Many people criticize libertarians (and anarchists) for being too idealistic. “Sure, that all sounds great,” the argument goes, “but it can’t work in practice.” Greedy capitalists will exploit honest, hard-working everymen. People without health insurance will die quick deaths. Roads!—there won’t be any. The world will be chaos!
Government, then, is a pragmatic, realistic way to keep society in check. It must exist and should be rather large. We must be content to deal with its occasional missteps. This is reality; indeed, this is our only possible reality.
There is a problem with the conventional idealist/realist dichotomy, however. The supposed “realists”—those who believe in the practical necessity of a large government—fail to recognize that the argument they use against libertarianism more immediately applies to their own views.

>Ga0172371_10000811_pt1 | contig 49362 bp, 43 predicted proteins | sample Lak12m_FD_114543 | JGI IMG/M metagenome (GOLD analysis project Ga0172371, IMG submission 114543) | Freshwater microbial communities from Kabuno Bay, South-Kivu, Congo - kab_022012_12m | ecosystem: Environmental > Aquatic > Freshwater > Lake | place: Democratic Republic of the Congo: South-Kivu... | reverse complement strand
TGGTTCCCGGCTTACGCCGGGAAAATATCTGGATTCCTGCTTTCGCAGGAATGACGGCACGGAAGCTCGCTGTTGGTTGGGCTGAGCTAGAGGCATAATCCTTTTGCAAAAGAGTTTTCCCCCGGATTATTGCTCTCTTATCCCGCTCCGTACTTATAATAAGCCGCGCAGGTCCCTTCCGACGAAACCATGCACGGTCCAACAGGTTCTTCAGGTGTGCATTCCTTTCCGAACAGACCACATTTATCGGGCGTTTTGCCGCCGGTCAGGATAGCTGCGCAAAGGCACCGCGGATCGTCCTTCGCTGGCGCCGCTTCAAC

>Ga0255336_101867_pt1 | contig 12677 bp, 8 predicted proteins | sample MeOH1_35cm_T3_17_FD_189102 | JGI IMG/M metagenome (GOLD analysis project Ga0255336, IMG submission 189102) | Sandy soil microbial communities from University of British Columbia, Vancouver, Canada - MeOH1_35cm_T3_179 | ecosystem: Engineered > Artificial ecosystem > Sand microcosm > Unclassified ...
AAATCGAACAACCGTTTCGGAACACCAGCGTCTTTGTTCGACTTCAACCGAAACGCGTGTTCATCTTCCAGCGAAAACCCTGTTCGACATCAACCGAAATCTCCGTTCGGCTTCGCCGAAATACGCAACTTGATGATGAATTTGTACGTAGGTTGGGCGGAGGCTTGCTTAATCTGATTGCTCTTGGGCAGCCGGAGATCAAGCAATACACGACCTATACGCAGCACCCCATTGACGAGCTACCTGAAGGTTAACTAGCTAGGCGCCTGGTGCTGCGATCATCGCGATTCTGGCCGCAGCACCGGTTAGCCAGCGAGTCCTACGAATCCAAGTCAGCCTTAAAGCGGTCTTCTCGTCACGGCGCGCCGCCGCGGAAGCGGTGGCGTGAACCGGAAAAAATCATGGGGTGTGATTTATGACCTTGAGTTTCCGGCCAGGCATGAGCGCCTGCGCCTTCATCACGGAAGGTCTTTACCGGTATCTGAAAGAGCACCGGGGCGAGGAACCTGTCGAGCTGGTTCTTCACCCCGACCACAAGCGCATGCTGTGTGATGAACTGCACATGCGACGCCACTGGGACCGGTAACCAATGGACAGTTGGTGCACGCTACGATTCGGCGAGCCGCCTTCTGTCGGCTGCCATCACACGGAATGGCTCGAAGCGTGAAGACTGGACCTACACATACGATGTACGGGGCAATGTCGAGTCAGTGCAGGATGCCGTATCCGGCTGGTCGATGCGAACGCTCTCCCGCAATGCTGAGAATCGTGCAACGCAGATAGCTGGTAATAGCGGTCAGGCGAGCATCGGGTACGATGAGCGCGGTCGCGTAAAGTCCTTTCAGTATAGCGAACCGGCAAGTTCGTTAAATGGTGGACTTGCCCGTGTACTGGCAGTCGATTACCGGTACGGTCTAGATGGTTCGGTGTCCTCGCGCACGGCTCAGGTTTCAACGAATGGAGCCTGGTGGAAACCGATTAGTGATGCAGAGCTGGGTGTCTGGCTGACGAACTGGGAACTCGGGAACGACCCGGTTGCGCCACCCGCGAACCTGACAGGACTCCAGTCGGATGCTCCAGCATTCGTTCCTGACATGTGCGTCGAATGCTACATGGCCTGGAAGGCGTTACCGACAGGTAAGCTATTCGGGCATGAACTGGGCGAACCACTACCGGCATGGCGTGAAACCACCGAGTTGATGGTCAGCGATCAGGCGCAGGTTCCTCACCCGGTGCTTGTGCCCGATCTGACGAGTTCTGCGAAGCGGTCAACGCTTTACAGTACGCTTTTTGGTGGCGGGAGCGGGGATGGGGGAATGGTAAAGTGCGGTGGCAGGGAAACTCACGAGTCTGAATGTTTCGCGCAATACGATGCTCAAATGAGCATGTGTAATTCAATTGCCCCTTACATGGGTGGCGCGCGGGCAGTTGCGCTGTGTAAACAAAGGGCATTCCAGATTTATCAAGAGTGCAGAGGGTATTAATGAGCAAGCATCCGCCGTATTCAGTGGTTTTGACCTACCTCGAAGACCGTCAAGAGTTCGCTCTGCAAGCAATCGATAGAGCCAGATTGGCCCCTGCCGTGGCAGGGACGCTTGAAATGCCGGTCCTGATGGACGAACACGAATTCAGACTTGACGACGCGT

Human beings have destructive tendencies within their nature and are prone to making mistakes. There are limitations to our knowledge, to our rationality, to our sanity. But then why do we trust human beings to rule wisely and justly over other human beings?
Ludwig von Mises, the great Austrian economist and social philosopher, once said, “If one rejects laissez faire on account of mans fallibility and moral weakness, one must for the same reason also reject every kind of government action.”
It is in fact statists who are the great idealists. They posit that a person or group of people can possess the knowledge and wisdom necessary to plan economies and control the lives of others. Libertarians and anarchists are the true realists. We accept that each individual is imperfect, and therefore, should have no involuntary control over anyone else. We recognize undesirable things do and always will happen.